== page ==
Chromium plating is also different among the result purposes from the current flow, chromium concentration and other chemical additive that is use on each of chromium plating kind. The chromium plating such as hard chrome, dull chrom, black chrome and bright chrome. Every result goal needs different parameter uses that must be followed in order to get the result as the process goal. So chromium plating process needs strict control on the bath concentration, equipment precision and on the method uses. Any small substance contain on chromium bath can result a different kind of product.

Anodizing aluminum

This is an experiment showing interesting application of electrolysis. The oxide layer on aluminum foil is made thicker by anodizing which improves the metal's corrosion resistance. In the process, the thickened oxide surface coating is coloured by using dyes.

Lesson organization

This works well as a class demonstration, but there are several tasks to complete in preparation. The anodising process itself takes about 30-40 minutes, with nothing particularly dramatic happening, so you will need to plan other activities to fill the time.

At the start of the experiment, show the students the effervescence due to the hydrogen evolved from the cylindrical aluminum cathode. A flexi camera connected to a projector could be used here.

During the anodizing phase, the theory could be explained with an emphasis on the applications of the process. A collection of anodized objects such as saucepan lids or sports equipment could be available to look at.

A well-disciplined and organised class might be able to carry out this process for themselves (in twos or threes), but it is strongly recommended that the treatment with sodium hydroxide solution (Corrosive) - prior to the electrolysis - is carried out under strict supervision.

Apparatus and chemicals

Eye protection,Low-voltage DC power pack, adjustable up to 10 volts, Connecting leads and 4 crocodile clips Paper clips, plastic Test-tube holder, wooden, Paper tissues Strip of wood, 15 cm long Ruler (30 cm), Beaker (1 dm3),Beakers (250 cm3), 3Aluminum foil, approximately 40 cm x 15 cm, Congo Red dye (Toxic) Ethanol (Highly flammable, Harmful) Sulfuric acid approximately 2 mol dm-3 (Corrosive), 1 dm3, Sodium hydroxide, approximately 1.5 mol dm-3 (Corrosive), 250 cm3. Propanone (acetone) (Highly flammable, Irritant)

Technical notes

Congo Red dye (Toxic). Refer to CLEAPSS Hazcard 32. Ethanol (Highly flammable, Harmful). Refer to CLEAPSS Hazcard 40 (2007: 40A) Sulfuric acid approximately 2 mol dm-3 (Corrosive). Refer to CLEAPSS Hazcard 98 (2007: 98A Sodium hydroxide, approximately 1.5 mol dm-3 (Corrosive). Refer to CLEAPSS Hazcard 91.Propanone (acetone) (Highly flammable, Irritant).

1 Reasonably thick aluminium foil should be used, but, if unavailable, ordinary kitchen foil works quite well.

2 Propanone is needed to degrease the aluminium foil and it is worth keeping a bottle specifically for this purpose. The used propanone can be poured back into the bottle and kept for future use. This reduces waste disposal requirements.

3 The solid Congo Red dye needs to be made up into solution. Use 0.5 g of dye, 50 cm3 of ethanol and 50 cm3 of water and warm to dissolve. Dylon cold fabric dye (Camilla A 16) also gives good results. Red fountain-pen ink can be used as an alternative but does not give such good results.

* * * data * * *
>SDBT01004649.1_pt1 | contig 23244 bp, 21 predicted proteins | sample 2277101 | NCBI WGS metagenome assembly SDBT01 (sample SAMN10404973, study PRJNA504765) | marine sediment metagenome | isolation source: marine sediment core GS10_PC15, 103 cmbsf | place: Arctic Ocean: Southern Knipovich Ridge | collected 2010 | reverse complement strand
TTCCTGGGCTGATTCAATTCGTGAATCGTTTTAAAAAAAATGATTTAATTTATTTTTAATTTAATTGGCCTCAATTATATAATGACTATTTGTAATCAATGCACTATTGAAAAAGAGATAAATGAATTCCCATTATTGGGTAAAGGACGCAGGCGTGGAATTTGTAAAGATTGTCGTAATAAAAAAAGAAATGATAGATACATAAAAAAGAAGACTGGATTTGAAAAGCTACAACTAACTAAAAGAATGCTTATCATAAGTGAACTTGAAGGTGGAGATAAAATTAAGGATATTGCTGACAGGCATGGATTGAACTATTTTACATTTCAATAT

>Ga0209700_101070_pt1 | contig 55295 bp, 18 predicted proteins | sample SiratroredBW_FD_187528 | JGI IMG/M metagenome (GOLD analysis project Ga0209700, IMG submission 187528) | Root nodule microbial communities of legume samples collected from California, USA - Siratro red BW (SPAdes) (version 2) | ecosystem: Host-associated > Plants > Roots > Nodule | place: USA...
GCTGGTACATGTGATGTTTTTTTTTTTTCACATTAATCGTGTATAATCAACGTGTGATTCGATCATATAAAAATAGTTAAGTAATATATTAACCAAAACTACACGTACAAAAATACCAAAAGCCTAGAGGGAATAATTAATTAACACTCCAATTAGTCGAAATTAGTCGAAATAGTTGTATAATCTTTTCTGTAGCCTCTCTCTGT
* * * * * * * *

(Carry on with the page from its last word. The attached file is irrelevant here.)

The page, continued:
4 Instead of a power pack, a battery or series of batteries could be used.


HEALTH & SAFETY: Eye protection must be worn.

Before the demonstration

a) Cut two pieces of aluminum foil, one 10 cm x 3 cm (the anode), the other about 30-35 cm x 12 cm (the cathode). Ensure that when the foil is folded into a cylinder it fits inside the beaker as shown below.

Anodising aluminium

b) Work in a fume cupboard and ensure that there are no flames close by. Work on a clean surface. Degrease the two pieces of foil by rubbing well with a paper tissue soaked in propanone and then dip the strips into a beaker of propanone for a few seconds.

c) Remove the strips of aluminum from the propanone and allow drying. From this point on, only hold the aluminum foils at the top edges.

d) Arrange the larger piece of aluminum into a cylinder. Fix it in position with plastic paper clips and then place inside the large beaker as shown in the diagram.

e) Set up the strip of wood on the beaker and use Bluetak to attach two crocodile clips, one at the edge and one in the centre. Attach the outer clip to the aluminum cylinder. This is the cathode.

f) Pour some of the cold sodium hydroxide solution (Corrosive) into a 250 cm3 beaker. Hold the smaller piece of aluminum foil with a wooden test-tube holder, and dip it into the sodium hydroxide solution. After a short while, hydrogen gas will be given off rapidly. Remove the strip after a few seconds of fizzing, and wash it in a stream of cold running water.

g) Attach the aluminum strip to the central crocodile clip ensuring that it is arranged vertically (see diagram). This central strip (the anode) must not touch the aluminum cylinder.

h) Carefully fill the beaker with the sulfuric acid from a measuring cylinder up to a level about 1 cm below the top of the aluminum cylinder.

SAFETY: Remember that hydrogen (Highly flammable) will be evolved during the electrolysis. Keep all naked flames well away from the experiment (e.g. when heating the dye solution).


a) Connect up the circuit and use a voltage of 5-10 volt. Electrolysis is occurring when bubbling can be seen at the cathode (hydrogen). Pass a current for about 20 minutes, or longer, if time permits.

b) While the electrolysis is running, heat the dye solution in a beaker to about 70°C. An electric hotplate is preferable to a Bunsen burner. An additional beaker of boiling water will also be needed.